The two children in the tree are cousins: Gypsy Arbutus Leemaster and Woodrow Prater (Belle Prater’s boy). Each has lost a parent, and White takes her time to reveal the stories behind the losses. The two become acquainted, and then best friends, in Coal Station, Virginia, summer of 1954.
Woodrow has just moved in with Gypsy’s grandparents, who live next door to Gypsy’s family in this small town. Gypsy has been instructed to say NOTHING about Woodrow’s mother, which she disobeys by immediately asking him explicitly what he thinks happened to make her disappear one morning, in her nightgown and bare feet. And Woodrow tells her. But not everything, not right away.
One of Rumi‘s poems is important in the story, and it’s so beautiful I’m including it:
The breeze at dawn has secrets to tell you./Don’t go back to sleep./You must ask for what you really want./Don’t go back to sleep./People are going back and forth across the doorsill/where the two worlds touch./The door is round and open./Don’t go back to sleep.
Woodrow believes his mother has slipped into this place where the two worlds touch, his conviction adding to the mystery of her disappearance and lending an almost supernatural flavor to this story.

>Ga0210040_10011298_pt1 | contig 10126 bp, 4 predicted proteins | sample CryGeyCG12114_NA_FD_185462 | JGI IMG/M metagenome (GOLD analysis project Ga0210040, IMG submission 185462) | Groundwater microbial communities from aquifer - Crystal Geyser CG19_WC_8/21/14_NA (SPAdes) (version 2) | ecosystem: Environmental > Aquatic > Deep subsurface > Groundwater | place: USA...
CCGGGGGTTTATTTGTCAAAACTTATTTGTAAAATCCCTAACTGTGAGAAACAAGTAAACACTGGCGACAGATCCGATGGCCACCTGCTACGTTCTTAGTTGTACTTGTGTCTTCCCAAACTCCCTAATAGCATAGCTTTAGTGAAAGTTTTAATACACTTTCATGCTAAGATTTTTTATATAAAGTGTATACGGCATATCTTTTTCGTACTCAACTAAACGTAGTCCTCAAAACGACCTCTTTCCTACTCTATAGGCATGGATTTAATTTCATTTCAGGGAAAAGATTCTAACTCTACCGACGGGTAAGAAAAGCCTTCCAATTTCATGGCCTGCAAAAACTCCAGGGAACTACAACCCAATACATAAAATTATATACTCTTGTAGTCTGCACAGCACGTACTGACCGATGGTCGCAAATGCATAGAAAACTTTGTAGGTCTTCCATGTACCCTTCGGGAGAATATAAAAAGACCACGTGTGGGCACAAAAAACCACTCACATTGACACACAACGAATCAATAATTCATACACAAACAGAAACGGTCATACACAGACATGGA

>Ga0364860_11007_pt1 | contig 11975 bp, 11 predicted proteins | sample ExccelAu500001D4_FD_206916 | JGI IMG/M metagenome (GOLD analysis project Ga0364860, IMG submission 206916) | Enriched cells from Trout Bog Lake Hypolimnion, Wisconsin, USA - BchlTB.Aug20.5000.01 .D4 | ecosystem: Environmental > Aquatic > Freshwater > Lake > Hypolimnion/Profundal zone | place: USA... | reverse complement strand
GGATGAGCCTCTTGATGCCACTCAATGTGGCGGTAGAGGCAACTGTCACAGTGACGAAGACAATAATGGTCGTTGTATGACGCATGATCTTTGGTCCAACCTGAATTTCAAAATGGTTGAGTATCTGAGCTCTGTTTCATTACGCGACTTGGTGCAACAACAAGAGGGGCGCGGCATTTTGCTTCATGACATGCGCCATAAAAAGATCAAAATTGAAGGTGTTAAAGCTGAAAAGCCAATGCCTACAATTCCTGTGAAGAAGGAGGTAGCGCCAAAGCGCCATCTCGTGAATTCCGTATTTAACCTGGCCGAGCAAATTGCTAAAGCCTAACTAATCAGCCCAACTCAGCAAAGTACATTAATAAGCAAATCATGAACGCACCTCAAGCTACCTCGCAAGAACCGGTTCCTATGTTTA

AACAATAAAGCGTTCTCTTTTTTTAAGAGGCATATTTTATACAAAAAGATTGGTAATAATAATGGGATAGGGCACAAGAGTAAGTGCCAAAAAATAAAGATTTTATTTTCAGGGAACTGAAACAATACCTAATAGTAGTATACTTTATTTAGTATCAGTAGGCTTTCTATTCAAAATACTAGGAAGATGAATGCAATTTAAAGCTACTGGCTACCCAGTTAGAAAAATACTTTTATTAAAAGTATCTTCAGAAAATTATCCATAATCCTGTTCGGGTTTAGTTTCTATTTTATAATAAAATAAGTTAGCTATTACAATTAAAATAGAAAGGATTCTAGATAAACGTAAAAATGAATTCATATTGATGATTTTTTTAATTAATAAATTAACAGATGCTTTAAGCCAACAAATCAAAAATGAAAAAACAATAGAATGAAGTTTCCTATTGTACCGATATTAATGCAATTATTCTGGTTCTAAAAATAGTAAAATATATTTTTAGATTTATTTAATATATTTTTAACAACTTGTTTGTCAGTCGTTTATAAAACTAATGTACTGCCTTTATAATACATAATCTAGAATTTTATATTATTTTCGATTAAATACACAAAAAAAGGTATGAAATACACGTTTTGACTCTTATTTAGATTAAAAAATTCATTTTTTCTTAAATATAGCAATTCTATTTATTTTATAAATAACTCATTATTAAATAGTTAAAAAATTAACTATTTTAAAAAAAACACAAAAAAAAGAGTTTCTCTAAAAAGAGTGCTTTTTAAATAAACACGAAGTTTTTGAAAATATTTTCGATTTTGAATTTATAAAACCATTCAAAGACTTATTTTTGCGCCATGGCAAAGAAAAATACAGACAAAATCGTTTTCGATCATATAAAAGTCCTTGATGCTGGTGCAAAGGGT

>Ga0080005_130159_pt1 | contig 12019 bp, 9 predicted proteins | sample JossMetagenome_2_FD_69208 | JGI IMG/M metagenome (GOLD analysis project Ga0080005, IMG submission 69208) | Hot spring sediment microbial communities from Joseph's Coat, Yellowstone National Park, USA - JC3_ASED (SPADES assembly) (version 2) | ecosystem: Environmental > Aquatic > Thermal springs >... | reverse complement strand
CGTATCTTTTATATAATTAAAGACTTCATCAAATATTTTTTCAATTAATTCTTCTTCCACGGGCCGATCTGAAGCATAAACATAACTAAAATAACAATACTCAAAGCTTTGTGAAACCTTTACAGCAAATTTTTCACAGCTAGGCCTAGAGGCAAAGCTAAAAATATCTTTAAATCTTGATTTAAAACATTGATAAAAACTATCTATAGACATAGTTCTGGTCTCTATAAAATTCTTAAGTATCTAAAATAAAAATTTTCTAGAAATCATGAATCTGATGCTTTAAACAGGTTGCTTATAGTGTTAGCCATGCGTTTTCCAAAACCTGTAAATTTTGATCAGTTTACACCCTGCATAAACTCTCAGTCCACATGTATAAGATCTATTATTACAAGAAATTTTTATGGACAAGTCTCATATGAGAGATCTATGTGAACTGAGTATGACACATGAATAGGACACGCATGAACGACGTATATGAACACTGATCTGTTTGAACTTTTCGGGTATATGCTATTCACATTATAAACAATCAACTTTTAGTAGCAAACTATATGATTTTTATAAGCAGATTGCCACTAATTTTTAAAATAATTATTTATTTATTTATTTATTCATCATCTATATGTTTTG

But it is definitely not a tale of the supernatural. It’s truly 1950s America, in the coal hills of Virginia, where modern conveniences are starting to appear. Gypsy’s grandparents have a TV, and the children go to see Rear Window one memorable afternoon. There are wienie roasts by the river, midnight rambles, and conversations in a tree house, all in an idyllic town complete with apple orchard and barbershop where the town’s men hang out just to chew the fat.
The cousins join forces against the sometimes insensitive adults and often cruel children of Coal Station, and Gypsy eventually discovers something that Woodrow seems to know already — that to be seen for herself, and not as her mother wishes her to be, she needs to know her whole story.
The sequel, The Search for Belle Prater, is now on my to-read list.
Next up: 3 re-posted appreciations of Barry Hughart’s Number Ten Ox and Li Kao.